The U.S. Department of Education has halted a change to the methodology used to determine which rural schools are eligible for funding through the Rural Low-Income Schools program, a decision that will protect funding for more than 100 rural schools in Maine.

The proposed cuts would have affected more than 800 rural low-income schools nationwide, according to a news release issued Wednesday by Sens. Susan Collins, R-Maine, and Maggie Hassan, D-New Hampshire. Collins and Hassan were among more than 20 senators who signed onto a letter earlier Wednesday urging the department to reverse the funding changes.

The senators’  letter was presented to Education Secretary Betsy DeVos, and was signed by members of both parties as well as  Sen. Angus King, an independent representing Maine. Maine schools stood to lose about $1.2 million in federal funding if the changes had been implemented.

“The Department of Education made the right decision. We are pleased that the department listened to the bipartisan opposition to this misguided change,” Collins and Hassan said in a joint statement. “Had it not, more than 800 rural, low-income schools could have lost crucial funding and been forced to forgo essential activities and services, such as technology upgrades and expanded class offerings for reading, physical education, art, music and distance learning.”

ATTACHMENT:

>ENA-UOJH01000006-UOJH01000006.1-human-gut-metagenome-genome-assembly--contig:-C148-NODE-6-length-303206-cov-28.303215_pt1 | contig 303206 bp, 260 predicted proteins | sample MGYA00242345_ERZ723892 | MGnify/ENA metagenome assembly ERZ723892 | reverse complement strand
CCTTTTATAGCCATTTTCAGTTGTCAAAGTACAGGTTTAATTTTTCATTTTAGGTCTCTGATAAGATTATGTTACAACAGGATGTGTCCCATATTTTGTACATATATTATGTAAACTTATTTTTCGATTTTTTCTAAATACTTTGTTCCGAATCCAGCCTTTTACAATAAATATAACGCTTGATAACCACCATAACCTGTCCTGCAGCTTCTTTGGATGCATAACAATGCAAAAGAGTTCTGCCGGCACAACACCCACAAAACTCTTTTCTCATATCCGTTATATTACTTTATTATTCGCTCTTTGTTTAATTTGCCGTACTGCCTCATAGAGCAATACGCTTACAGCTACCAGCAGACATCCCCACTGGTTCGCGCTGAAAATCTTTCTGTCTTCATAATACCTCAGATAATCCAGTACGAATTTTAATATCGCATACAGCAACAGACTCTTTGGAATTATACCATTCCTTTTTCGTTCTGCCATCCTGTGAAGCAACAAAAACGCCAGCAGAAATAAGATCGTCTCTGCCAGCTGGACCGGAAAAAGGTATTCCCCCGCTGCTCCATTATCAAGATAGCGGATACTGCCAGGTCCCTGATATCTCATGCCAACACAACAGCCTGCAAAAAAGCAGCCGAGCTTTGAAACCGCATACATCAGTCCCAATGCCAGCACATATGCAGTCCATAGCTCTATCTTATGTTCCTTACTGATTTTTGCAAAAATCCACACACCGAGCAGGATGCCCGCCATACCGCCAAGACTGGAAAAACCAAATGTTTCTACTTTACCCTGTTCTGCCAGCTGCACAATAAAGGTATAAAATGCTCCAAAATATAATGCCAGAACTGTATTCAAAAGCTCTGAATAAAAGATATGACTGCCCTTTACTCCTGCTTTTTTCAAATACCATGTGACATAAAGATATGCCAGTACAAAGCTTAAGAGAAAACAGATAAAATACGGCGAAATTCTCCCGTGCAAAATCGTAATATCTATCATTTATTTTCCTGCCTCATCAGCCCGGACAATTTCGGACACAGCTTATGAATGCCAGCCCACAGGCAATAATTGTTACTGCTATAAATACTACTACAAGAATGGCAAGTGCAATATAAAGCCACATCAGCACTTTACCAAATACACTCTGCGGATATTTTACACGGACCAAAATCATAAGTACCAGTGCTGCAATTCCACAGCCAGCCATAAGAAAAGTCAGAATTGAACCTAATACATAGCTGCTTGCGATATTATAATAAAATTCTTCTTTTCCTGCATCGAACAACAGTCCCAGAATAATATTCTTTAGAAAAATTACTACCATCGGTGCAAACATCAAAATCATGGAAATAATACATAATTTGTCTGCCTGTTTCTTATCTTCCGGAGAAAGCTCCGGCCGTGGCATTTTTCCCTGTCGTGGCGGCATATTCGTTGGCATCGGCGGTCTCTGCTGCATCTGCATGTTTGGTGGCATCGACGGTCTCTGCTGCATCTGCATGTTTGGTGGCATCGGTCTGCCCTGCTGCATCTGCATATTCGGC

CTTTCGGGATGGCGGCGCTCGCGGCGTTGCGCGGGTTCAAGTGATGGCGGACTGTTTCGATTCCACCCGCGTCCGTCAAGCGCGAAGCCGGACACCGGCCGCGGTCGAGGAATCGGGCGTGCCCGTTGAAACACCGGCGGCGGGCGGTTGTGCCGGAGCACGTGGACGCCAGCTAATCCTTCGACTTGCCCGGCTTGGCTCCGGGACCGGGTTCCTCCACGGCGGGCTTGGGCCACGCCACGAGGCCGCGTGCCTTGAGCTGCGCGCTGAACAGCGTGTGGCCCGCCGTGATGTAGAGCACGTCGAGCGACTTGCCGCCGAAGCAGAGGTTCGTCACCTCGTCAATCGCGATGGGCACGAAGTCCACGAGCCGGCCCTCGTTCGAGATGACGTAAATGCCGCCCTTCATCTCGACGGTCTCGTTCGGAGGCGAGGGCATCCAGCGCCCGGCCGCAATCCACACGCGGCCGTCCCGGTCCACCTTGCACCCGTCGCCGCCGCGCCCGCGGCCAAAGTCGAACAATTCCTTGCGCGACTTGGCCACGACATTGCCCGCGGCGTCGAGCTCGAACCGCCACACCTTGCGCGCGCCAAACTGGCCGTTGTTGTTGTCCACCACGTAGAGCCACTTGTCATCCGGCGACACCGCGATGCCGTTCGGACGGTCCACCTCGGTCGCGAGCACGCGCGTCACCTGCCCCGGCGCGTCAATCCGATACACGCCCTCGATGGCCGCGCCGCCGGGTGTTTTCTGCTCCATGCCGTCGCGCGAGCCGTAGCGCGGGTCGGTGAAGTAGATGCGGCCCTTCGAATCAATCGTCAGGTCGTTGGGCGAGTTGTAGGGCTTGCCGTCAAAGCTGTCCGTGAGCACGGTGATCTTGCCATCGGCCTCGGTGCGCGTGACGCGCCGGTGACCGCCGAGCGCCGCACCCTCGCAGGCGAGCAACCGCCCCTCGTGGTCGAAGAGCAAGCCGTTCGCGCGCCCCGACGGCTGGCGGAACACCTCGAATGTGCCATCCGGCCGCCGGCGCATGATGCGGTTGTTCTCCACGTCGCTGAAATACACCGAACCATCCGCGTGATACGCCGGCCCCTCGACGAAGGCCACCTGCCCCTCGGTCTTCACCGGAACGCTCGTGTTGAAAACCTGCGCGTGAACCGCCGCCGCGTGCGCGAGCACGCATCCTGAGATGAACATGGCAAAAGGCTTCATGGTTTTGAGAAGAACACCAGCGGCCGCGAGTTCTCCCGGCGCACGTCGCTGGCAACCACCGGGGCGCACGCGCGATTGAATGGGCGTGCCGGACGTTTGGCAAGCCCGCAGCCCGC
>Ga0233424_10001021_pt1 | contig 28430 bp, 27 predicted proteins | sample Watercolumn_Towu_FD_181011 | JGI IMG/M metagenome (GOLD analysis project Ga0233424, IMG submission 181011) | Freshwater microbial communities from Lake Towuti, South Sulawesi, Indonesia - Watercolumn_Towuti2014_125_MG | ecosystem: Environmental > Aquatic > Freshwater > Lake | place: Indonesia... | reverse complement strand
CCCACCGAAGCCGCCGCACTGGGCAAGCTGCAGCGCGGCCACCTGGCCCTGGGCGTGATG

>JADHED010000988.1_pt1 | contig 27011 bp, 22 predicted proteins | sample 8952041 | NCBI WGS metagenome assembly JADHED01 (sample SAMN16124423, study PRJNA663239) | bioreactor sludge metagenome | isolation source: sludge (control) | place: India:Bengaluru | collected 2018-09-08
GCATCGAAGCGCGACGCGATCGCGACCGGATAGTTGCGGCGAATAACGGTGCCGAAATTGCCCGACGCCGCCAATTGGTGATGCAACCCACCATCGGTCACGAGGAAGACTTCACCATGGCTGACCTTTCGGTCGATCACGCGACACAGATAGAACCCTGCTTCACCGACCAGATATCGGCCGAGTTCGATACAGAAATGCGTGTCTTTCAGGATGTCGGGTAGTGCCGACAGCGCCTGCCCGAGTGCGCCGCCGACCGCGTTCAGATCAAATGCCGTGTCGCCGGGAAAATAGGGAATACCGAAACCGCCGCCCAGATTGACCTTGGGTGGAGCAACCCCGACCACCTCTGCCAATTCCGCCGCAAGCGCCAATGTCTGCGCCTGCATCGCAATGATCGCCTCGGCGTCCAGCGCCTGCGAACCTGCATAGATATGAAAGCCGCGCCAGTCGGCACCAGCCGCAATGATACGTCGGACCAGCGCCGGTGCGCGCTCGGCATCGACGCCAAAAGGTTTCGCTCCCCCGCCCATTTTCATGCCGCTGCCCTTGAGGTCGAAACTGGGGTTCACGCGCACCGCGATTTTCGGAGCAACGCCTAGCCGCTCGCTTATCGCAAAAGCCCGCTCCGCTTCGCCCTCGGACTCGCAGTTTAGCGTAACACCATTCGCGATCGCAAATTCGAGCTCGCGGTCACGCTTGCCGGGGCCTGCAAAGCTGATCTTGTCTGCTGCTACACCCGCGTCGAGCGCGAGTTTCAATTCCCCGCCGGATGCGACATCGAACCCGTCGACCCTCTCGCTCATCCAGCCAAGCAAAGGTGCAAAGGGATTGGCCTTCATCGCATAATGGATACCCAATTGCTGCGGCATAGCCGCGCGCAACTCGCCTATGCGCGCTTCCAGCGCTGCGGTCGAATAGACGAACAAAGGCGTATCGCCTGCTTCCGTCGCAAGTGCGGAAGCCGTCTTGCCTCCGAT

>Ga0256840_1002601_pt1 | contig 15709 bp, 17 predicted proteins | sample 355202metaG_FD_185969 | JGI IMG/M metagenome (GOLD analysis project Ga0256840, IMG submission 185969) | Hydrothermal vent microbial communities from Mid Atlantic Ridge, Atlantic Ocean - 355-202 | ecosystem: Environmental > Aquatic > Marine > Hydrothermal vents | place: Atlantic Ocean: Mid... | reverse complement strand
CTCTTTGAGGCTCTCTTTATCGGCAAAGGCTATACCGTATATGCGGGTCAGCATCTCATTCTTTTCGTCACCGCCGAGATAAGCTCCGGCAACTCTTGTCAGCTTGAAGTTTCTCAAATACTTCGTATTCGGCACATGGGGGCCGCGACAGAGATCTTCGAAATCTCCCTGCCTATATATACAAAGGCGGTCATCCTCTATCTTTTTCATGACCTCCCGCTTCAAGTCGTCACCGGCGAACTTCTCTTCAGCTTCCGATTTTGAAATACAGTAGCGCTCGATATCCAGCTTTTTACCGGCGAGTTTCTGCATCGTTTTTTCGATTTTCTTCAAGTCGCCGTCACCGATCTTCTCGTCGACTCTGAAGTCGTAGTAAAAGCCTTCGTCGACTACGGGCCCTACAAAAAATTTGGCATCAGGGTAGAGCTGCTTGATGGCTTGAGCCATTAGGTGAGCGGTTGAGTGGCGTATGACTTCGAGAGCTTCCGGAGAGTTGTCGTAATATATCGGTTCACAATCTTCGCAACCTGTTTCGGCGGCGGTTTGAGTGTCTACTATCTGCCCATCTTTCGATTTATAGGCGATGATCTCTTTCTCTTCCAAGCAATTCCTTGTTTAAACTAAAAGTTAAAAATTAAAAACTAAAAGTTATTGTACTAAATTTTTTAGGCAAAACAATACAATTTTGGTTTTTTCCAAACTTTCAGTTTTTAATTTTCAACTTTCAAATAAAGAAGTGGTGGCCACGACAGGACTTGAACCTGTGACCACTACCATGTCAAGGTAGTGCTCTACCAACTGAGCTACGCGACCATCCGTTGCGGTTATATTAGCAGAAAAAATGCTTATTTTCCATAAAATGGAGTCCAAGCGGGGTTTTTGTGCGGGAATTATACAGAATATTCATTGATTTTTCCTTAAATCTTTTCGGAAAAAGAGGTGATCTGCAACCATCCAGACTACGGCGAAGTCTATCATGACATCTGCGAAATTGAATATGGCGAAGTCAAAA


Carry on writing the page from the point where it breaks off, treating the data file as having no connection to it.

Collins, King and their colleagues in the Senate argued that the proposed funding change was too abrupt – Congress was not notified – and would force rural schools to end essential activities and services.

“The department’s decision has created a funding cliff for hundreds of rural, low-income schools that are already balancing tight budgets,” the senators wrote in their letter to DeVos.

The Rural Education Achievement Program, which was authored by Collins and former Sen. Kent Conrad in 2002, is the only dedicated federal funding to help rural schools overcome the increased expenses caused by geographic isolation. In the past, states have qualified for funding because the Department of Education has allowed school districts to measure poverty by the percentage of students receiving free lunch.

The Department of Education had decided this year that it would no longer allow states to use this data to determine funding eligibility.


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